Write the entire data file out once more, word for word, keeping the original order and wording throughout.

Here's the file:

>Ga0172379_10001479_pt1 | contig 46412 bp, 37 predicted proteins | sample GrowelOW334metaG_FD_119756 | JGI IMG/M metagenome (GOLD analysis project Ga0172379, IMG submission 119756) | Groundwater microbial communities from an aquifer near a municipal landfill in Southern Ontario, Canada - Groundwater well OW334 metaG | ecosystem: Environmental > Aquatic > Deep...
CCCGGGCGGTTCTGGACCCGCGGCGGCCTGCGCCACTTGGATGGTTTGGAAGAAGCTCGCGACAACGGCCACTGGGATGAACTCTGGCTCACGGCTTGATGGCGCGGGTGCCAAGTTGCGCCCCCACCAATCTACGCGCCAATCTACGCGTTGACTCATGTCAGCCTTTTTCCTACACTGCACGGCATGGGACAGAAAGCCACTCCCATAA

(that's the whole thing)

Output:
>Ga0172379_10001479_pt1 | contig 46412 bp, 37 predicted proteins | sample GrowelOW334metaG_FD_119756 | JGI IMG/M metagenome (GOLD analysis project Ga0172379, IMG submission 119756) | Groundwater microbial communities from an aquifer near a municipal landfill in Southern Ontario, Canada - Groundwater well OW334 metaG | ecosystem: Environmental > Aquatic > Deep...
CCCGGGCGGTTCTGGACCCGCGGCGGCCTGCGCCACTTGGATGGTTTGGAAGAAGCTCGCGACAACGGCCACTGGGATGAACTCTGGCTCACGGCTTGATGGCGCGGGTGCCAAGTTGCGCCCCCACCAATCTACGCGCCAATCTACGCGTTGACTCATGTCAGCCTTTTTCCTACACTGCACGGCATGGGACAGAAAGCCACTCCCATAA